I read the book when it first came out and was captivated by Mr. Hosseini’s vivid descriptions of a vanished Afghan world and his empathy for the plight of refugees and all that they go through to survive and thrive in a new and alien society.  It was also one of the first literary works to peek behind the veil of modern conservative Islam and how it can be so easily perverted for reasons of personal power.  I was very interested to see what the film (directed by Marc Forster and written by David Benioff) would do with the source material.  The finished product is faithful to its literary origins but falls flat.  It’s beautifully photographed, recreates the beauties of vanished Kabul as well as the hell of modern Kabul under the Taliban, but remains oddly unengaging throughout.  It’s rather reminiscent of one of those travelogues that was so popular in the 50s and simply needs the announcer to say ‘And now we say goodbye to Kabul’ at the end of those sequences.  I think the fault is in Forster’s direction which is just too slow and measured and which pulls its punches at times, when confronted with true cruelty.  For supporting evidence, I offer up his next film, Quantum of Solace which ended up being perhaps the dullest Bond film ever.  Benioff seems to have learned from whatever mistakes he may have made in adaptation as he went on to adapt George R.R. Martin’s books into the world wide phenomenon, Game of Thrones.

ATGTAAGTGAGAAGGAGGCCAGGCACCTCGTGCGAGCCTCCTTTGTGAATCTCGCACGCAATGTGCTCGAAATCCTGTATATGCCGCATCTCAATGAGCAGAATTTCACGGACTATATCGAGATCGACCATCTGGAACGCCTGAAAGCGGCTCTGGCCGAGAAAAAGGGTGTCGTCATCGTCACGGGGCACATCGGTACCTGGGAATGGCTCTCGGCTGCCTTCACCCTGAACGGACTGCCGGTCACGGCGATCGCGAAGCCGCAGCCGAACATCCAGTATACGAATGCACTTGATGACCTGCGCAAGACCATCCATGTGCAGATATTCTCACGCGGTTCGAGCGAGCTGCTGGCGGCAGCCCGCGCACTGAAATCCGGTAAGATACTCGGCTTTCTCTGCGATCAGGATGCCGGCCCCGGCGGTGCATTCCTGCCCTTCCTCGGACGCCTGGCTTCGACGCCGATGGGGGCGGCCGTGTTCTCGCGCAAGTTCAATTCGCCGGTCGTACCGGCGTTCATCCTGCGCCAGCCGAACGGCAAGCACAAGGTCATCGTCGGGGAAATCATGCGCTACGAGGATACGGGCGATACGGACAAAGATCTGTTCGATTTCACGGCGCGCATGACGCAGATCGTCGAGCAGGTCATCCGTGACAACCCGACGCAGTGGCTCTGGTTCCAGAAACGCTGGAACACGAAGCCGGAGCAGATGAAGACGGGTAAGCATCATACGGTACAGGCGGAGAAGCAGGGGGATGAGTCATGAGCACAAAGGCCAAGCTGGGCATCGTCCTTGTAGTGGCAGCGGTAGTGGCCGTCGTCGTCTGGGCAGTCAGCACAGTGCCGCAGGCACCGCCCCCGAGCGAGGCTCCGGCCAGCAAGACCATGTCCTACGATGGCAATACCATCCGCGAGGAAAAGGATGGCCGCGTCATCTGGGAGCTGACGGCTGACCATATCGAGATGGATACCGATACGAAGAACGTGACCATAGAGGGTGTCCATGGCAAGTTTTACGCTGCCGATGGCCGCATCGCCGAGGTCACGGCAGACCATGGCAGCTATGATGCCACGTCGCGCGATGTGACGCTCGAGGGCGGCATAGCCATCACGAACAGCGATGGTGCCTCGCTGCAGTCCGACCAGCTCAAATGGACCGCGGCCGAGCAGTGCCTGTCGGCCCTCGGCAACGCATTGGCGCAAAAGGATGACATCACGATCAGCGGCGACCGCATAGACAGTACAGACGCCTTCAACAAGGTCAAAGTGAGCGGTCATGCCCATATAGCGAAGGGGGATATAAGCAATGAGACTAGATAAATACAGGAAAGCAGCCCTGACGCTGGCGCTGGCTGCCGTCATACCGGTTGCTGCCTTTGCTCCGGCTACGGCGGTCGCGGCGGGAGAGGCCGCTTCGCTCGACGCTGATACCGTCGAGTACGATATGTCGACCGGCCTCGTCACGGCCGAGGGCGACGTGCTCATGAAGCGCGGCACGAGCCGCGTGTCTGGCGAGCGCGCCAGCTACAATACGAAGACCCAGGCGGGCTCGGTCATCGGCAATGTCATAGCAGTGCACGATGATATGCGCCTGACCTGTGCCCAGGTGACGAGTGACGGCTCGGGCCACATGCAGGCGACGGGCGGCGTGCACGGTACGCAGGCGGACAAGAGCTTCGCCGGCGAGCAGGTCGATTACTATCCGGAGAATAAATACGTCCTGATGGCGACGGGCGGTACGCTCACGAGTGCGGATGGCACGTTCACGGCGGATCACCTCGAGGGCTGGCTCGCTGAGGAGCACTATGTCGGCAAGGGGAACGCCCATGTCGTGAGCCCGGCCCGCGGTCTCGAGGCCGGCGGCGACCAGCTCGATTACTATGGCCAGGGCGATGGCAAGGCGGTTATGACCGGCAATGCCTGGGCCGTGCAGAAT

The largely unknown cast are attractive, of the right ethnicities, and relatively competent at inhabiting their characters but none of them really sets the screen on fire. Mr. Abdalla, in the central role, remains a bit of a cipher.  We never completely understand his motivations and I’m not sure if that’s the fault of the screenplay or his inability to completely play the subtext.  Ultimately, it’s minor characters who make the most pronounced impact.  These include Nasser Memarzia as an orphanage director and Abdul Salam Yusoufz as a sort of Elvis Taliban official who turns out to be an old enemy.   Consequently, when secrets are revealed and the cycle of the generations comes around again, it doesn’t offer the catharsis to the viewer the way readers of the book were able to experience it.

Ultimately, the film is worth a look for its portrayal of a little seen world, but lovers of the novel are bound to be disappointed at the somewhat lifeless adaptation.

Slingshot.  Wall climbing.  Bizarre bazaars.  Gratuitous street fryers. Missing watch.  Threatened rape.  Completed rape.  Escape by oil tanker.  College graduation.  Gratuitous family dinner squabble.  Casting the first stone.

To learn more about Mrs. Norman Maine, see our Movie Rewind introduction, visit her entire back catalog and follow her on Twitter at